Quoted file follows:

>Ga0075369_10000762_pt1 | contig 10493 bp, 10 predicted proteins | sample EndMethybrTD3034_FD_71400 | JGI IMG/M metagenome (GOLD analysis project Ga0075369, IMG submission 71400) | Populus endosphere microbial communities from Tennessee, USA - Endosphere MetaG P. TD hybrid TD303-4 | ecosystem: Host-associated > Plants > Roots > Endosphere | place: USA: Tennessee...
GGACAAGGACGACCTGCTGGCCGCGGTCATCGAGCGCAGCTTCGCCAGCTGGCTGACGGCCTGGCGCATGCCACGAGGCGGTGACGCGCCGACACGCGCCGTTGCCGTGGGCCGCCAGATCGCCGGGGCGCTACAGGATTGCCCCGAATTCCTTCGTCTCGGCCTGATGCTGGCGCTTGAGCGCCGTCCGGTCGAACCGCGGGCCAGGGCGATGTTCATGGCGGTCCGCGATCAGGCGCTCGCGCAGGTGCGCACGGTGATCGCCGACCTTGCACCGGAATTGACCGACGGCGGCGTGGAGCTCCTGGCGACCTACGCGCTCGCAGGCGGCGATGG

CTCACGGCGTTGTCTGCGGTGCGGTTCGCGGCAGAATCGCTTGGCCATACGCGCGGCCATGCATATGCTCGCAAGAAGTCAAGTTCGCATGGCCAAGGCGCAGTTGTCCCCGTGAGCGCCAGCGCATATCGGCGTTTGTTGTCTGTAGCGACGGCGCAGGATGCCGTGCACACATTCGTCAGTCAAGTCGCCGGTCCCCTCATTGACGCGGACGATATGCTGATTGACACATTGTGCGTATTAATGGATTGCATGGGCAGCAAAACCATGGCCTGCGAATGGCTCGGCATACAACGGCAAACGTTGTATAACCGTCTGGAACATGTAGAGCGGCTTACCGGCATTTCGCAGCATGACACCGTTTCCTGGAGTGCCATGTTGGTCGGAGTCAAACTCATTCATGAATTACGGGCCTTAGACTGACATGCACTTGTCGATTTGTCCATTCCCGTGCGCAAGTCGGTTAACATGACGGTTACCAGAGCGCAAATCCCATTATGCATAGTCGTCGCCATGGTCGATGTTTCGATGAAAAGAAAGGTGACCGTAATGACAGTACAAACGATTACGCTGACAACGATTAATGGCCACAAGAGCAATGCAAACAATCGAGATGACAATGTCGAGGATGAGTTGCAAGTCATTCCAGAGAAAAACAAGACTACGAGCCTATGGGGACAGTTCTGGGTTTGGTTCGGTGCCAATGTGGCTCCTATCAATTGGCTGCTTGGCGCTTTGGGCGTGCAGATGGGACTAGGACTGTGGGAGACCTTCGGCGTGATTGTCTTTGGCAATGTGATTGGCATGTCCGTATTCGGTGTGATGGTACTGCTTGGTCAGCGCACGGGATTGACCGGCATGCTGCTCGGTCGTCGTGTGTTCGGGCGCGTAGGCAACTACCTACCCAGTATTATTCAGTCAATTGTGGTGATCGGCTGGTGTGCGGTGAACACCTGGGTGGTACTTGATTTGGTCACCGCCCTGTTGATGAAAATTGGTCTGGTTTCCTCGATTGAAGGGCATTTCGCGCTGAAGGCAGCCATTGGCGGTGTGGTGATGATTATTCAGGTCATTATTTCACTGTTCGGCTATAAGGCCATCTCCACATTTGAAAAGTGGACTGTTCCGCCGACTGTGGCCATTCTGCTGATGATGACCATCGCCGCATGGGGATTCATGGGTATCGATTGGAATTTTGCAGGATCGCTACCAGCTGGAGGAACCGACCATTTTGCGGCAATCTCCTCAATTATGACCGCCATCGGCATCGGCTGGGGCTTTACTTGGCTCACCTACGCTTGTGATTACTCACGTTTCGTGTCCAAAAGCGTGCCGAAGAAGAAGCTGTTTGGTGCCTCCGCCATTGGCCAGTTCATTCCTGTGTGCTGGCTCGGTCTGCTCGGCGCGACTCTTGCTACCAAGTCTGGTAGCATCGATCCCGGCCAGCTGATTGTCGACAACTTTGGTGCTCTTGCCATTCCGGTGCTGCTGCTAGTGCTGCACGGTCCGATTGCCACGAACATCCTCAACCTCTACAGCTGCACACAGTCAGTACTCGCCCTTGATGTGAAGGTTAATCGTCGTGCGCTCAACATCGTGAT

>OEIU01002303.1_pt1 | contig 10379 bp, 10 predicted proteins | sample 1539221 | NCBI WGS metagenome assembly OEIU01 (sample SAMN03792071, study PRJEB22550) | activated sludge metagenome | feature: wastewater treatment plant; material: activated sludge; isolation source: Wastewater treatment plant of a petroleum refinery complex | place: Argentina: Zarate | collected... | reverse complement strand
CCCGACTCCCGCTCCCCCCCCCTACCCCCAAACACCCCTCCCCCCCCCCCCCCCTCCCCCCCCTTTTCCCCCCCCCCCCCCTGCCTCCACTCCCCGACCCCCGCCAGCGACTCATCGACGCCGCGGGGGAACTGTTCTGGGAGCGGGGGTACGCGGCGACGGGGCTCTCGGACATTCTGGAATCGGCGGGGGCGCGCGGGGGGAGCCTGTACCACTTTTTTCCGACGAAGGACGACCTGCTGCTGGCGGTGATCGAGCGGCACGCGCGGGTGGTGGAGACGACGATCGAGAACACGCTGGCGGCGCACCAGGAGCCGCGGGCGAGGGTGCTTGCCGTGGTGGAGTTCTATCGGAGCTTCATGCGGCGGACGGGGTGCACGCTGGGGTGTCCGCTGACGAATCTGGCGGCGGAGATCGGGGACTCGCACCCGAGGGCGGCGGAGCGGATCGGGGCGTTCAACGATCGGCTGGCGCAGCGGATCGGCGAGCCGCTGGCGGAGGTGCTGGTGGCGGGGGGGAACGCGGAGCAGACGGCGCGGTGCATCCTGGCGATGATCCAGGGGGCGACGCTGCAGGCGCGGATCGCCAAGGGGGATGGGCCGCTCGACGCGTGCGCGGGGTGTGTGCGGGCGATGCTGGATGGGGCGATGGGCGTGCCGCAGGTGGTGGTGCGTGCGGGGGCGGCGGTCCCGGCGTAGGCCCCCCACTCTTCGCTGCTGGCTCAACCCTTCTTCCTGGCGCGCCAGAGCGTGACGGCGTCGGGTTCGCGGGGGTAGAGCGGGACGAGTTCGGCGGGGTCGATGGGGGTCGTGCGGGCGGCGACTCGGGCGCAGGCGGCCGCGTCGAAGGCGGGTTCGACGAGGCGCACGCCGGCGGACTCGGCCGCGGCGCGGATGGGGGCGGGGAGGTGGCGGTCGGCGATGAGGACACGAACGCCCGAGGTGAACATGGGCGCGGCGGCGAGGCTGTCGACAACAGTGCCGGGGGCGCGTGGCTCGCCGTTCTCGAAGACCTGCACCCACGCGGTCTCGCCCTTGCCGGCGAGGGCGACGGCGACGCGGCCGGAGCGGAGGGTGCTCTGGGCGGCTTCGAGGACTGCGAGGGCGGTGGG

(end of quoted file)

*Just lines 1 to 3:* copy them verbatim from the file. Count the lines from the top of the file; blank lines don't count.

>Ga0075369_10000762_pt1 | contig 10493 bp, 10 predicted proteins | sample EndMethybrTD3034_FD_71400 | JGI IMG/M metagenome (GOLD analysis project Ga0075369, IMG submission 71400) | Populus endosphere microbial communities from Tennessee, USA - Endosphere MetaG P. TD hybrid TD303-4 | ecosystem: Host-associated > Plants > Roots > Endosphere | place: USA: Tennessee...
GGACAAGGACGACCTGCTGGCCGCGGTCATCGAGCGCAGCTTCGCCAGCTGGCTGACGGCCTGGCGCATGCCACGAGGCGGTGACGCGCCGACACGCGCCGTTGCCGTGGGCCGCCAGATCGCCGGGGCGCTACAGGATTGCCCCGAATTCCTTCGTCTCGGCCTGATGCTGGCGCTTGAGCGCCGTCCGGTCGAACCGCGGGCCAGGGCGATGTTCATGGCGGTCCGCGATCAGGCGCTCGCGCAGGTGCGCACGGTGATCGCCGACCTTGCACCGGAATTGACCGACGGCGGCGTGGAGCTCCTGGCGACCTACGCGCTCGCAGGCGGCGATGG

CTCACGGCGTTGTCTGCGGTGCGGTTCGCGGCAGAATCGCTTGGCCATACGCGCGGCCATGCATATGCTCGCAAGAAGTCAAGTTCGCATGGCCAAGGCGCAGTTGTCCCCGTGAGCGCCAGCGCATATCGGCGTTTGTTGTCTGTAGCGACGGCGCAGGATGCCGTGCACACATTCGTCAGTCAAGTCGCCGGTCCCCTCATTGACGCGGACGATATGCTGATTGACACATTGTGCGTATTAATGGATTGCATGGGCAGCAAAACCATGGCCTGCGAATGGCTCGGCATACAACGGCAAACGTTGTATAACCGTCTGGAACATGTAGAGCGGCTTACCGGCATTTCGCAGCATGACACCGTTTCCTGGAGTGCCATGTTGGTCGGAGTCAAACTCATTCATGAATTACGGGCCTTAGACTGACATGCACTTGTCGATTTGTCCATTCCCGTGCGCAAGTCGGTTAACATGACGGTTACCAGAGCGCAAATCCCATTATGCATAGTCGTCGCCATGGTCGATGTTTCGATGAAAAGAAAGGTGACCGTAATGACAGTACAAACGATTACGCTGACAACGATTAATGGCCACAAGAGCAATGCAAACAATCGAGATGACAATGTCGAGGATGAGTTGCAAGTCATTCCAGAGAAAAACAAGACTACGAGCCTATGGGGACAGTTCTGGGTTTGGTTCGGTGCCAATGTGGCTCCTATCAATTGGCTGCTTGGCGCTTTGGGCGTGCAGATGGGACTAGGACTGTGGGAGACCTTCGGCGTGATTGTCTTTGGCAATGTGATTGGCATGTCCGTATTCGGTGTGATGGTACTGCTTGGTCAGCGCACGGGATTGACCGGCATGCTGCTCGGTCGTCGTGTGTTCGGGCGCGTAGGCAACTACCTACCCAGTATTATTCAGTCAATTGTGGTGATCGGCTGGTGTGCGGTGAACACCTGGGTGGTACTTGATTTGGTCACCGCCCTGTTGATGAAAATTGGTCTGGTTTCCTCGATTGAAGGGCATTTCGCGCTGAAGGCAGCCATTGGCGGTGTGGTGATGATTATTCAGGTCATTATTTCACTGTTCGGCTATAAGGCCATCTCCACATTTGAAAAGTGGACTGTTCCGCCGACTGTGGCCATTCTGCTGATGATGACCATCGCCGCATGGGGATTCATGGGTATCGATTGGAATTTTGCAGGATCGCTACCAGCTGGAGGAACCGACCATTTTGCGGCAATCTCCTCAATTATGACCGCCATCGGCATCGGCTGGGGCTTTACTTGGCTCACCTACGCTTGTGATTACTCACGTTTCGTGTCCAAAAGCGTGCCGAAGAAGAAGCTGTTTGGTGCCTCCGCCATTGGCCAGTTCATTCCTGTGTGCTGGCTCGGTCTGCTCGGCGCGACTCTTGCTACCAAGTCTGGTAGCATCGATCCCGGCCAGCTGATTGTCGACAACTTTGGTGCTCTTGCCATTCCGGTGCTGCTGCTAGTGCTGCACGGTCCGATTGCCACGAACATCCTCAACCTCTACAGCTGCACACAGTCAGTACTCGCCCTTGATGTGAAGGTTAATCGTCGTGCGCTCAACATCGTGAT